In 2001, Greg McComas was poking around on eBay, looking for vintage parts for a project he wanted to build-a Bonneville-style '32 coupe, channeled with a track-nose.
He found a track-nose, complete with grille, hood, and side panels with hand-punched louvers, but his bid was too low and the assembly ended up in Maine. Greg e-mailed the buyer to express his interest in case he ever decided to sell it. A year later, he was contacted; plans had changed and the nose was for sale. Next stop was Greg's garage in Loveland, Colorado.
After a year of head-scratching, Greg concluded that the coupe and the nose weren't a match, and the assembly was back on eBay. Responses started filling Greg's e-mail inbox, including one from Rick Rennebohm from Washington: "I bought this car from Keith Treece in the Sixties and it has not seen daylight for many years. If you want information and the hot rod history, you can call me." Instead of selling the track-nose, Greg bought the car, and so began the restoration of the survivor you're looking at here.
When the roadster was originally hot rodded in California in 1948, it was a channeled, open-wheel car, and was already sporting the aluminum track-nose, along with a souped-up Flathead and hand-painted flames.
In 1956, Jerry Sprague bought the roadster. He and fellow members of the Grinders car club in Seattle bobbed the frame horns, fabbed a custom grille for the track-nose, and painted the car light blue.
A year later, fellow Grinder Keith Treece bought the roadster and gave it a complete makeover. The Flattie was swapped for a '55 265ci OHV V-8, bored, balanced, and rebuilt using '58 Corvette FI ported heads, a Duntov solid lifter cam, and a polished Weiand intake with four 94 carbs. Keith made the body mods in his driveway, adding a polished aluminum firewall and floorboards, bobbed fenders, handbuilt running boards, and Nerf bars. The interior modifications (described below) were created during this same period. All this, plus the eye-popping '59 Buick Lido Lavender paint, caught the attention of several magazines, including Hot Rod in 1961 and Car Craft in 1965.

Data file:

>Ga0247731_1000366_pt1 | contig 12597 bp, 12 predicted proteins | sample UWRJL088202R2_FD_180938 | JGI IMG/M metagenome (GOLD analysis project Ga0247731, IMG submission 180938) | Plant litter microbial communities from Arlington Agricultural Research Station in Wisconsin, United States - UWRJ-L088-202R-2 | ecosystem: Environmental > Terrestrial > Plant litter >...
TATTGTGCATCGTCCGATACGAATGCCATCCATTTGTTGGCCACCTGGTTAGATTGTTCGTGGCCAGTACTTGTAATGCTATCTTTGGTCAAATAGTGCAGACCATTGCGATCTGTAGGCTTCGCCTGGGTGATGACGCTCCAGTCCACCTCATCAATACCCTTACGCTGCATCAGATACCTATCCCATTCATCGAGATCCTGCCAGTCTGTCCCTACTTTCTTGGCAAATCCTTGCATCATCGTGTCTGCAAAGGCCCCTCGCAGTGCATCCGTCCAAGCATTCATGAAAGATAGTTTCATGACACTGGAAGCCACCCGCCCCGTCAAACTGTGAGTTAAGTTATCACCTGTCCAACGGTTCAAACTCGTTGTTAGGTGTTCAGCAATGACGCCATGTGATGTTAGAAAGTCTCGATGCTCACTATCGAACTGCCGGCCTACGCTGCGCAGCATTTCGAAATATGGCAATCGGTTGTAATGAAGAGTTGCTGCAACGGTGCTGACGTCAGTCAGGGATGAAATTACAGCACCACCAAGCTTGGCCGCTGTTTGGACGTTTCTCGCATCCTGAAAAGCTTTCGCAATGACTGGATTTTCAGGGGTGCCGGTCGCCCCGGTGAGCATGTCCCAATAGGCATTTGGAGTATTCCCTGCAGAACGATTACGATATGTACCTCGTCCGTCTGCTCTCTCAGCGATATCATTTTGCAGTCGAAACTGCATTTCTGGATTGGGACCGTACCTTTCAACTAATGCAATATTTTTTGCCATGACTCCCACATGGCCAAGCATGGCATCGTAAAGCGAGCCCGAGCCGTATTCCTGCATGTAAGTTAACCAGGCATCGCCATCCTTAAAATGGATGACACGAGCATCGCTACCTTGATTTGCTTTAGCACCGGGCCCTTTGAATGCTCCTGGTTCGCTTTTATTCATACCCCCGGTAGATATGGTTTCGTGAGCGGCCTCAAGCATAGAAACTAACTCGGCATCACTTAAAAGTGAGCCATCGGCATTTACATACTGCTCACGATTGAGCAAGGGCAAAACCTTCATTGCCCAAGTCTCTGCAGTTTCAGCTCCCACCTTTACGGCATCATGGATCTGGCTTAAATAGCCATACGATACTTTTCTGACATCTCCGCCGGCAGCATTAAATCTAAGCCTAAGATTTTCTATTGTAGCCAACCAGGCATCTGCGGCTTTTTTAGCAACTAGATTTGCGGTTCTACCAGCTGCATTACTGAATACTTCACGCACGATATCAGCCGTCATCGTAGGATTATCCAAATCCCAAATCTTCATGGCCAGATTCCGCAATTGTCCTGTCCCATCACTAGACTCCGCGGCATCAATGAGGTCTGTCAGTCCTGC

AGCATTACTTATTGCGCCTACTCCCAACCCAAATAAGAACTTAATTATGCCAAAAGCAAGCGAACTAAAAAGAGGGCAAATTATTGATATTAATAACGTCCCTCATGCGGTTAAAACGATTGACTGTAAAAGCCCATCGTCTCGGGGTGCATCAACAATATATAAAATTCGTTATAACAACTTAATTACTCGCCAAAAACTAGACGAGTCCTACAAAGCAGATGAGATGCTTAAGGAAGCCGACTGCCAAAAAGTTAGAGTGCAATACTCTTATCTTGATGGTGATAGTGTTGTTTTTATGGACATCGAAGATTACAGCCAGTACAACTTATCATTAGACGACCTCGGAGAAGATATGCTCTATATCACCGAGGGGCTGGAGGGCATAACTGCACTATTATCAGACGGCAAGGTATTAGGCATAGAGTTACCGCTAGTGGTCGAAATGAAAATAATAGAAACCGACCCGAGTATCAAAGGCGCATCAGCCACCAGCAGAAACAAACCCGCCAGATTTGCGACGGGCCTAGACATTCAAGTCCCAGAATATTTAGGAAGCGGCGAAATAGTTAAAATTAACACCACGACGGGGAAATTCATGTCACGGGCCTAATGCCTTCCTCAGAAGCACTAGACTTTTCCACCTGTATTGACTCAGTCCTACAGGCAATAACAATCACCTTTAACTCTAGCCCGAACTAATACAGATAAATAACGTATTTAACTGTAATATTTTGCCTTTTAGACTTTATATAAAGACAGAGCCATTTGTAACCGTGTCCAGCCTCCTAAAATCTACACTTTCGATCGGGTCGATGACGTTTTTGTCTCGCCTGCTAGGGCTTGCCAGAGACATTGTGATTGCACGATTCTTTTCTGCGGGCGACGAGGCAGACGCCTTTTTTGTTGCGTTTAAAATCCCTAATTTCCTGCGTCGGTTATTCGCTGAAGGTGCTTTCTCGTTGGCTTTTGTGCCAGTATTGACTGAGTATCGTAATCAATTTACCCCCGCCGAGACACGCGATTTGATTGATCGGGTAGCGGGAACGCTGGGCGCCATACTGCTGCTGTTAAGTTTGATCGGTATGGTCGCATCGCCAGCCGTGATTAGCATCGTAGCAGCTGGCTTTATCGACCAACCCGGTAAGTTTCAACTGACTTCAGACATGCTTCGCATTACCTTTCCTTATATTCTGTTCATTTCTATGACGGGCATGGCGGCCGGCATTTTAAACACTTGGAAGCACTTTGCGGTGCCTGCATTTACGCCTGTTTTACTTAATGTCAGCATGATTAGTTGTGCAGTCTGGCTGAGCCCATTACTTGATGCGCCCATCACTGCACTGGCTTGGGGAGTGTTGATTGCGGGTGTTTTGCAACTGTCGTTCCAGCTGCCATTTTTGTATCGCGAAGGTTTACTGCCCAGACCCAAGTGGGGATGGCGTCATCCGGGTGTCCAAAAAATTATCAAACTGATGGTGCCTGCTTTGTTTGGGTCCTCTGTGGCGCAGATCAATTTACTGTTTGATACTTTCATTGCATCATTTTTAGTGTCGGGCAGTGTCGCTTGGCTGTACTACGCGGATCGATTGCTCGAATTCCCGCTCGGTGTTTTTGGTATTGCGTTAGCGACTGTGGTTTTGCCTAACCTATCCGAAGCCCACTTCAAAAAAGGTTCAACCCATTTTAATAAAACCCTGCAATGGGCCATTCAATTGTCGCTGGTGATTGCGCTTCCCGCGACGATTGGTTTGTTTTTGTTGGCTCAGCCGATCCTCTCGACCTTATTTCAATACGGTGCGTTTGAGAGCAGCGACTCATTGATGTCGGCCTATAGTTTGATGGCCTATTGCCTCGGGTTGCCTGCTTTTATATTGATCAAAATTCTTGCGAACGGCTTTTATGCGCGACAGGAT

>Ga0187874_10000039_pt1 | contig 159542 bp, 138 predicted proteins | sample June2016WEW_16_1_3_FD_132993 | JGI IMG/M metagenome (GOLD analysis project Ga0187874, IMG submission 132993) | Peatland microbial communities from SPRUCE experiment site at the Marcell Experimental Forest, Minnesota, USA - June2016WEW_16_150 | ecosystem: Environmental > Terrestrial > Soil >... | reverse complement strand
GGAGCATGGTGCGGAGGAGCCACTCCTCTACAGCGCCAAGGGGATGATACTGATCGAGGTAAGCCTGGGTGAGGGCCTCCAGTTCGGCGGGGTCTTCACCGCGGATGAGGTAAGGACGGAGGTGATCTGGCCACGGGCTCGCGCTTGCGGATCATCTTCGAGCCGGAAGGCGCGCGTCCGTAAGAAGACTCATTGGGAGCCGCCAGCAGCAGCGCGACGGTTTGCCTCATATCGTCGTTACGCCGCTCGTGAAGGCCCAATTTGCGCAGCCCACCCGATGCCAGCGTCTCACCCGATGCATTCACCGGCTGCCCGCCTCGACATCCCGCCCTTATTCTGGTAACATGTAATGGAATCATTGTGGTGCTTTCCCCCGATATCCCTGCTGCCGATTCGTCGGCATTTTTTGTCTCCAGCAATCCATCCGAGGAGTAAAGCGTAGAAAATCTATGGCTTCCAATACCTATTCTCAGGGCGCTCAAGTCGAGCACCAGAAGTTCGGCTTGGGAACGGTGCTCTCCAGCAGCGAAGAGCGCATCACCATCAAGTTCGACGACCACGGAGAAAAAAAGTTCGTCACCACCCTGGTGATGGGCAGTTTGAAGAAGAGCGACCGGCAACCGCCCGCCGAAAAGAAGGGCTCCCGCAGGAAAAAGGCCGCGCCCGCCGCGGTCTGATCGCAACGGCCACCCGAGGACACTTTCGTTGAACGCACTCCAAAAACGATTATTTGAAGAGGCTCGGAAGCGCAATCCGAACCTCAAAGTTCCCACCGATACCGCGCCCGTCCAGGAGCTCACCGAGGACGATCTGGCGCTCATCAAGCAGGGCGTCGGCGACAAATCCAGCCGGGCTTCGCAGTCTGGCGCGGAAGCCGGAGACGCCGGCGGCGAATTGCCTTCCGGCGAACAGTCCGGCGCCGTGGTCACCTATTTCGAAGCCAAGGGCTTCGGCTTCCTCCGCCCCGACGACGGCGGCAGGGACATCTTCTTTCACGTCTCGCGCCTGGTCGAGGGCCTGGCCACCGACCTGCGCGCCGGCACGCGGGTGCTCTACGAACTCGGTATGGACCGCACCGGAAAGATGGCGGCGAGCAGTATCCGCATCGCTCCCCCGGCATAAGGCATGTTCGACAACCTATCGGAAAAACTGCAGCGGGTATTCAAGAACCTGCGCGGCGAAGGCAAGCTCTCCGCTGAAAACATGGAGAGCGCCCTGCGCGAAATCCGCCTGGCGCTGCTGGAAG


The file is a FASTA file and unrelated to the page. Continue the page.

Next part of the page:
Rick Rennebohm was the next owner and redid the whole thing to fit the trends of the late Sixties and early Seventies. In addition to replacing the nose and Nerf bars with a modified '32 grille shell and dropped headlight bar, he added five-spoke Americans, a tunnel ram with dual four-barrels, and a 14-inch Cal Custom steering wheel-and covered the white upholstery with black Mar-Hyde dye. The Lido Lavender was updated to candy apple burgundy, with black fenders.
In 1974, Rick put the roadster in storage, where it stayed until he contacted Greg. Luckily, he'd kept most of the parts he'd removed. The exception was the track-nose assembly, which bounced around West Coast swap meets before ending up on eBay in 2001, where Greg found it.
Once Greg owned both the nose assembly and the car, he knew that such a complete and original hot rod deserved to be restored back to its magazine-feature condition. Careful attention to period correctness was foremost during the restoration, and prior owners provided memories, photos, and technical tips. Approximately 98 percent of the roadster's original hot rod parts were recovered, rebuilt, refinished, rechromed, and reused for this restoration. "In a strange way, I feel the car and its parts came to me seeking restoration," Greg told us.
The buildup took two years, but the project-including research and locating the original parts-took six. Gary Vahling and his crew at Rocky Mountain Street Rods in Arvada, Colorado, assisted with the restoration. At home, Greg got help from his wife Anita, son Gunnar, and daughter Cayley.